Relationship Architecture: Understanding Columns and Shadows

The metaphor that we use over here at UN|HUSHED for healthy relationships are the four columns of Respect, Equality, Safety, and Trust. Thinking about these four elements as columns that hold up a relationship and make it strong, sturdy, and reliable makes for a pretty good graphic.

It makes intuitive sense to people of all ages that these are important parts of a healthy relationship.

Now, many people think that unhealthy relationships are pretty easy to spot. They say that an unhealthy relationship is when someone is hitting the other person. Or forcing them to have sex. Or when someone is pretending to love the other person but are just using them for their money.

And it’s true, all of these relationships are unhealthy. But they are not the only kinds of unhealthy relationships.

It is far harder to label a relationship as unhealthy that is not quite so dramatically problematic – relationships that aren’t necessarily abusive but also aren’t serving everyone in them very well. They may even be using the language associated with the columns of a healthy relationship, even though they are actually unhealthy. We call these the shadows of an unhealthy relationship.

 

This kind of visual helps to clarify that there are parts of relationships that will hold up a relationship, but that there may also be parts of a relationship that won’t support the relationship.

But now do you know the difference?

The young people in UN|HUSHED programs find this model of thinking about relationships incredibly clarifying. The combination of language, metaphor, and visuals provides them with a way of thinking about their relationships (and their friends’ relationships!) that is unique, practical, and helpful.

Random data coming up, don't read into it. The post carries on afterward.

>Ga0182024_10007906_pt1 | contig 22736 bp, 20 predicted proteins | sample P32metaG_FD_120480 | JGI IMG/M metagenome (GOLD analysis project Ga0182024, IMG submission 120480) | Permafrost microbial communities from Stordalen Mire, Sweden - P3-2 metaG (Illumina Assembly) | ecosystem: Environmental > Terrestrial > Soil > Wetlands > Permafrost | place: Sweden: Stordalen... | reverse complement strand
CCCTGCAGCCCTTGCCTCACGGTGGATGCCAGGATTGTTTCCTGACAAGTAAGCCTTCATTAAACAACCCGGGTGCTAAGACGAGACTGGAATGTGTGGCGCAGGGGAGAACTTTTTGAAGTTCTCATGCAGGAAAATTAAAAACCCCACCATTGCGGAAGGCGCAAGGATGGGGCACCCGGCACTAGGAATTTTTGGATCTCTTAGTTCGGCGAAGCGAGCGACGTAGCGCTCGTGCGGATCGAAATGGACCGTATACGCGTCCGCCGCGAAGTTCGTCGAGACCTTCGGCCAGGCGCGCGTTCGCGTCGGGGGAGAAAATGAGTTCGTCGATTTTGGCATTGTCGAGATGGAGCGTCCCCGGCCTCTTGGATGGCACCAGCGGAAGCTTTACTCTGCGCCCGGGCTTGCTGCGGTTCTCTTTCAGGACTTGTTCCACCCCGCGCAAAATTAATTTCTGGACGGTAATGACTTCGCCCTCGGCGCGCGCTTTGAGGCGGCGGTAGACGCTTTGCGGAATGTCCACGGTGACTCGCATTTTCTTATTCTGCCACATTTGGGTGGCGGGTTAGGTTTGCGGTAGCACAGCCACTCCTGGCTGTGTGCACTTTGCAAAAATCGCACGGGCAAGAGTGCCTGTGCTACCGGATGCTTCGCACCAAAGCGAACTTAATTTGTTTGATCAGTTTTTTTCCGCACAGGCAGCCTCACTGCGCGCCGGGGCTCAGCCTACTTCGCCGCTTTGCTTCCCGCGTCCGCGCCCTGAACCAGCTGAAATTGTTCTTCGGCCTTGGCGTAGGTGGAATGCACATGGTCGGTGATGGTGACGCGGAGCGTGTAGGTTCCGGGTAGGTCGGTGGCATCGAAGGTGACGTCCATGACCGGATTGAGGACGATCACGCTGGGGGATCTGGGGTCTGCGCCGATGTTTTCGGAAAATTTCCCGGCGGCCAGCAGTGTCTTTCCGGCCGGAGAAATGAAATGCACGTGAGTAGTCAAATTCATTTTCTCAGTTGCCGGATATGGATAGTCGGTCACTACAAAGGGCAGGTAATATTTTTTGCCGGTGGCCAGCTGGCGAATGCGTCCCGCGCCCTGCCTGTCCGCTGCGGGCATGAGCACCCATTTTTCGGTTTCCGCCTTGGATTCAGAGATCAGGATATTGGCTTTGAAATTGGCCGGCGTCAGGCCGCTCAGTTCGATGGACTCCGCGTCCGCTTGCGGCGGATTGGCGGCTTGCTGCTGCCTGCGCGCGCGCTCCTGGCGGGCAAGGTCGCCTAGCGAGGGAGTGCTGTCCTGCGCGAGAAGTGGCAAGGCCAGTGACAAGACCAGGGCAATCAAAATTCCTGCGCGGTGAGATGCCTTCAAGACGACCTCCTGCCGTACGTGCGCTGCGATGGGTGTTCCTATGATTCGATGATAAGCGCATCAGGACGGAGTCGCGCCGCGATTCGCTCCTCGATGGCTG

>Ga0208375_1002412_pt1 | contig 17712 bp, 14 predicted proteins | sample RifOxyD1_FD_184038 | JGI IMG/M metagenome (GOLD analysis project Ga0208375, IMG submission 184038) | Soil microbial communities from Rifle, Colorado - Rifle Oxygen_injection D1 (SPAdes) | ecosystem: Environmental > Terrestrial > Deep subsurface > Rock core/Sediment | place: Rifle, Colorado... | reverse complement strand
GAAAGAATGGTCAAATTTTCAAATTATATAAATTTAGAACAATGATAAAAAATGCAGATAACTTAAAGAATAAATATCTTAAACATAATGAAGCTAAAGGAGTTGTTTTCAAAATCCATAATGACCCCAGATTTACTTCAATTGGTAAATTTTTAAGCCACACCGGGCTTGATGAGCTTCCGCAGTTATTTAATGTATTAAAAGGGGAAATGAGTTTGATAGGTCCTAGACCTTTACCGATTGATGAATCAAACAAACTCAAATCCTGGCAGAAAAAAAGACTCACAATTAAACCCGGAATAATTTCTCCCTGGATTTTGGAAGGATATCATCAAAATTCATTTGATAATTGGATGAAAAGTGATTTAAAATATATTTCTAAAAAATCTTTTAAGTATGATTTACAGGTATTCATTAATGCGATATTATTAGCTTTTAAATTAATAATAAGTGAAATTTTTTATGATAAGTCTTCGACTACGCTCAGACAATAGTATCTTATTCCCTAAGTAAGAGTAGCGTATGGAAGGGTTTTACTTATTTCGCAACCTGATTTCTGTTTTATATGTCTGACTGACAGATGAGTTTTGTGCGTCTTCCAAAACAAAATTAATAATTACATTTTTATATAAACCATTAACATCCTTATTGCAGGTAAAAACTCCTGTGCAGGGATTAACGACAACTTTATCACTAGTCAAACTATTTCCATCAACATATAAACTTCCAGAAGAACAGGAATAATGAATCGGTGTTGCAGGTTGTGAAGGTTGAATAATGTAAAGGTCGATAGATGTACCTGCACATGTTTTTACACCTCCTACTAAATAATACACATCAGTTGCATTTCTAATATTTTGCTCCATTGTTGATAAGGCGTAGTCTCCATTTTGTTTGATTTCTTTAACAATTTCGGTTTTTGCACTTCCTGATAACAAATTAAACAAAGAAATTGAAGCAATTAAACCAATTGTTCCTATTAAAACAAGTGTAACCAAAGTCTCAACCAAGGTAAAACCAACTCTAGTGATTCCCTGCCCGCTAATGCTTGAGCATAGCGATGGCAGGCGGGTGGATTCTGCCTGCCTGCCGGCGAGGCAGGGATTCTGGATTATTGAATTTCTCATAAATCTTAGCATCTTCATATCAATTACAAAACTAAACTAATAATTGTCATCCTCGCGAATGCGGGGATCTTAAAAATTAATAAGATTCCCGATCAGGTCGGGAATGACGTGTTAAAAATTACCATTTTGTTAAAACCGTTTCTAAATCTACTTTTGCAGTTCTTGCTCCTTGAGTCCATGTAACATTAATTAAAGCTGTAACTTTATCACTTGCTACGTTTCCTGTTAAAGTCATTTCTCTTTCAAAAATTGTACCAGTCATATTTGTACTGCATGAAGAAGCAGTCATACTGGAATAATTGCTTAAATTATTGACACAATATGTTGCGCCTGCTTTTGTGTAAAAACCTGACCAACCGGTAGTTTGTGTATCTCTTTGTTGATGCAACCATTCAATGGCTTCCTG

There are so many ways that this model can be used be used in the classroom! It forms the basis of the initial introduction to healthy and unhealthy relationships in all of the UN|HUSHED curriculum, but it is taken in different directions from there.

One activity looks at examples of relationships to consider through the Columns and Shadows lens. Inviting the participants to share their own ideas or experiences can be problematic because they can end up sharing tough details about their peers or families that the people did not want shared. This approach may also be more likely to cause harm or trauma to the participants because they are thinking about potentially very personal examples in a group space. So instead, we use questions that teenagers have asked about their relationships online.  These come from places like the incredible discussion boards on Scarleteen.com that provide a space for young people to learn about and discuss all things related to sex and sexuality. This provides a fantastic framework for concrete conversations about relationships columns and shadows.

So click here to download the full Columns and Shadows graphic and we hope you’ll enjoy using it!